The controversial trial of shark nets on the North Coast has ended early for the second year in a row owing to the earlier than expected start to the whale migration season.
Primary Industries Minister Niall Blair made the announcement today, adding the whale migration was beginning almost a month earlier than usual.
But the nets are coming out almost a month earlier than last year, when the trial ended in the last days of May.
All five nets will be removed from beaches in Ballina and Richmond Valley shires.
Byron Shire refused to participate in the shark net trial owing the large amount of ‘by-catch’, often endangered species, and limited number of target species caught.
Never again: activist
Meanwhile, a marine-life activist has warned of an all-out campaign to prevent the nets ever being reinstalled in North Coast beaches.
Dean Jefferys said he was ‘very happy the shark nets are being removed and trust they will never go back in the waters around here again’.
‘The trials have shown the nets don’t work and only kill marine life many that are already endangered due to mans involvement in the marine eco system.
‘The DPI and everyone else knows there are more effective tools out there to protect swimmers from an unwanted shark encounter like drones and education.
‘It’s now up to the state, federal and local government to promote these alternatives, implement the recommendations of the Senate committee on shark nets and stop relying on the fear and misinformation campaigns they have use in the past to justify the nets.
He also warned there would be a campaign to prevent the nets from going back in the water.
‘If the DPI and Ballina Chamber of Commerce keep perpetuating the shark net lie and reinstall the nets next summer a coalition of marine conservation groups are ready to launch a national and international social media campaign to encourage tourist to not visit beaches and areas with the destructive shark nets,’ he said.
Whale migration moved forward
‘Officially the whale-watching season has been brought forward to May 1,’ Mr Blair told ABC local radio this morning, ‘so that is one of the large contributing factors for us to take the nets out early.’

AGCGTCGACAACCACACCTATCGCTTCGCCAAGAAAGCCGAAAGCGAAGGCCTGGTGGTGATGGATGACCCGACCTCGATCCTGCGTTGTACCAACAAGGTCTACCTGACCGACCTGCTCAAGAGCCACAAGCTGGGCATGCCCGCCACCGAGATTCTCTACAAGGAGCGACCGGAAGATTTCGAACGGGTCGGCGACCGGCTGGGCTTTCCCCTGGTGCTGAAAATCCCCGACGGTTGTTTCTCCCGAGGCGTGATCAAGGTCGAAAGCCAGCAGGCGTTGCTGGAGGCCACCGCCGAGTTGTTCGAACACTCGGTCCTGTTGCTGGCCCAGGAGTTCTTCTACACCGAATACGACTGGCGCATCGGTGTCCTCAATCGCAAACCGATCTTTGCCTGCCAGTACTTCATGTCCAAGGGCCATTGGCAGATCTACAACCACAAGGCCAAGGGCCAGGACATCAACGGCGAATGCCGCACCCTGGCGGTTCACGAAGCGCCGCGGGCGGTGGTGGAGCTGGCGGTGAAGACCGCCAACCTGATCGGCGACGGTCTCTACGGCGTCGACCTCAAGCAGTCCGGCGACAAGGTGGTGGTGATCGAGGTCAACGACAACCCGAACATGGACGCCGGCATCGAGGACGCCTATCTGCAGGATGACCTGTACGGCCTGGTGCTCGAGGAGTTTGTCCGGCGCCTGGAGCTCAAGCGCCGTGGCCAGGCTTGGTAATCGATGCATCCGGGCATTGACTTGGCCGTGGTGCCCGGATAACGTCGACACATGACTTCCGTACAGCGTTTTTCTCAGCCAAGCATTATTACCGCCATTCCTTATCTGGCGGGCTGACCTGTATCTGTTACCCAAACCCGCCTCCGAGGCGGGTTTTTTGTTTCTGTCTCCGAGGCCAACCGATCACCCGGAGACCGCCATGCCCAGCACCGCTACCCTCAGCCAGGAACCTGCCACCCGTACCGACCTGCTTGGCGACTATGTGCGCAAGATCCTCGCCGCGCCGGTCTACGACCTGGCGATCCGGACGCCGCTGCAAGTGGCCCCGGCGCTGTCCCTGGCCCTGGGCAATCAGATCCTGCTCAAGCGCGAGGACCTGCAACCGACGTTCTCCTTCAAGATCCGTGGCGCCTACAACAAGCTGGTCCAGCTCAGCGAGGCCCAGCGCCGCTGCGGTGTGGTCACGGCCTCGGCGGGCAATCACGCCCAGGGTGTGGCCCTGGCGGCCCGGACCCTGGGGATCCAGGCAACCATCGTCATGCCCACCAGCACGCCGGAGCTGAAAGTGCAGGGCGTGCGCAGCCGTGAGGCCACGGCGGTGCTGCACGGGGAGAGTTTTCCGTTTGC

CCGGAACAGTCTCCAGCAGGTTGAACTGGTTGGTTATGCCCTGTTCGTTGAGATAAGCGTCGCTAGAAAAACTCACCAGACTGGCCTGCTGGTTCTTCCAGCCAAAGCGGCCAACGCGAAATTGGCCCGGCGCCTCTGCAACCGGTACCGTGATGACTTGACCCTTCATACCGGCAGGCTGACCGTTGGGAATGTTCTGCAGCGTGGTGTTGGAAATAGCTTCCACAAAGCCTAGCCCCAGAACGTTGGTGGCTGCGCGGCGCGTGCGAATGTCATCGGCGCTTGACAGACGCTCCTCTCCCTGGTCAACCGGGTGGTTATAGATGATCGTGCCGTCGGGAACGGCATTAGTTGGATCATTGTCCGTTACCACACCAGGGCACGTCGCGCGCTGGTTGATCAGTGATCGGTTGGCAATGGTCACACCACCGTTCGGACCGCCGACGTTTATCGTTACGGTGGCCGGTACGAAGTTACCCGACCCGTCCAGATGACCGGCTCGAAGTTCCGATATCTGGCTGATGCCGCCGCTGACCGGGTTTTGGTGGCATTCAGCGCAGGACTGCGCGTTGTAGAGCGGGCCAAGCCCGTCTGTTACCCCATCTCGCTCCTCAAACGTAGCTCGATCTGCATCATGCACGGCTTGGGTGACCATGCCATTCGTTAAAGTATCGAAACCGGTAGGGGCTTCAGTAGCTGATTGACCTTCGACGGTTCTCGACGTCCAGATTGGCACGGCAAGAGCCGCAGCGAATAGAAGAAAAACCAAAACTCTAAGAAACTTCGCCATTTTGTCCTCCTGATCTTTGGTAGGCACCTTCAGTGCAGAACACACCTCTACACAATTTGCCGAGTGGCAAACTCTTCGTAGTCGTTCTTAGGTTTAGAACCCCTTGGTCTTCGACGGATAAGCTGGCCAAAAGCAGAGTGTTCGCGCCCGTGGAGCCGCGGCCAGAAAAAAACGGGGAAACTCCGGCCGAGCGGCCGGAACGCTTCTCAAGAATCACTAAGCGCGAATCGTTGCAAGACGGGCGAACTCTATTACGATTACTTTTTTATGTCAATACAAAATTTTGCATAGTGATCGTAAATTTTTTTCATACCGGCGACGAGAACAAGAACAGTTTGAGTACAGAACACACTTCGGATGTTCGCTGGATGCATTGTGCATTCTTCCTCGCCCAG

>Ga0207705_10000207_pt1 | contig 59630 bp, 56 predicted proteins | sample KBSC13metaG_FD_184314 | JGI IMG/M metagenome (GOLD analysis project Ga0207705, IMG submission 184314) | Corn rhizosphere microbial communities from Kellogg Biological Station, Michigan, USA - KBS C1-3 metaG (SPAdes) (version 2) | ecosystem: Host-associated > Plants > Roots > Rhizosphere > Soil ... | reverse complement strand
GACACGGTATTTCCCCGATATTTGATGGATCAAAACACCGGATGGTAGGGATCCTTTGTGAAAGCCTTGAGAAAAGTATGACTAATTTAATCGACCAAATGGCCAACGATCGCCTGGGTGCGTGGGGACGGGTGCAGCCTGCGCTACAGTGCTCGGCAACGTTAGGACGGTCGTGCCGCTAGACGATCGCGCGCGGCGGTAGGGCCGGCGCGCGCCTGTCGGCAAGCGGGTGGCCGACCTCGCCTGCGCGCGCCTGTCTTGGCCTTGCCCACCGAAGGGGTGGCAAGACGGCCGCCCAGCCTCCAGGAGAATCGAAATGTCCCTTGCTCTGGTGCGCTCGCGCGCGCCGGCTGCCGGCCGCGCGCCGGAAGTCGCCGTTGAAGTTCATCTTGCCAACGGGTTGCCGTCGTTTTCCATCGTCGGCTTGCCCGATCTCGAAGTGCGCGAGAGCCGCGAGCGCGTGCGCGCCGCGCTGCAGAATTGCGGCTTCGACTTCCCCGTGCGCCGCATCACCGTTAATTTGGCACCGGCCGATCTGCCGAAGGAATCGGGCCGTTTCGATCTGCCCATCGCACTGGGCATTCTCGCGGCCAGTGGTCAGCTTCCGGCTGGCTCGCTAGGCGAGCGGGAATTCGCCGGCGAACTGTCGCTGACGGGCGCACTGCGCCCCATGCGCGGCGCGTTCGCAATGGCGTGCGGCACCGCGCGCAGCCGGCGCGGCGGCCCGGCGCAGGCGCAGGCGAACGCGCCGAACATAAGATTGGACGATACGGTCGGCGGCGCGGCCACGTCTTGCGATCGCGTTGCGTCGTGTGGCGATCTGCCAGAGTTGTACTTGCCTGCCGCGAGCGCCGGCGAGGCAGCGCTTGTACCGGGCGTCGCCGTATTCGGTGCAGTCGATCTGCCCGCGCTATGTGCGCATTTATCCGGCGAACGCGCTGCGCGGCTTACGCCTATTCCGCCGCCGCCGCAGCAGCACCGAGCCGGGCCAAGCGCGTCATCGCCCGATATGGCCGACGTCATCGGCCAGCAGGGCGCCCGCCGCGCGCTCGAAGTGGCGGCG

‘We’ve got through the school holiday period,’ he added.
Last year a whale calf had to be freed from nets on the Gold Coast, which were still in the water in October.
Mr Blair said that the SMART drum lines would remain in place and aerial surveillance from helicopters and drones would continue through the year.
Removal of the nets are expected to begin today and they should all be out of the water by the weekend.
Mr Blair would not be drawn over whether the government planned to continue the trials next summer but did say that community consultation would take place on the North Coast before nets were returned.
‘We’ll be doing another community survey in the coming weeks… because we’ve said all along that we want to continue to take the community along for the journey with us. We’ve continued that stakeholder group with local governments and some of the surf clubs and other interest groups that we regularly talk to.
‘But we’ve also made a big effort to talk to the broader community about what their attitudes are,’ he said.
However, vocal opponents of the use of nets have continued to protest, including at Ballina in January and more recently at the Quiksilver Pro surfing comp on the Gold Coast in March.
In February, Ballina Deputy Mayor Keith Williams came out against the nets, describing them as causing a ‘slaughter of non-target species’.
Ballina Shire remains home to four of the North Coast’s five shark nets. They are at Lennox Head, Sharpes, Lighthouse and Shelley beaches. The fifth net is at Evans Head.
An online and phone community survey will begin next week and there will be a community drop-in stand at Lighthouse Beach on Saturday May 12 where people are encouraged to attend to raise any concerns they may have.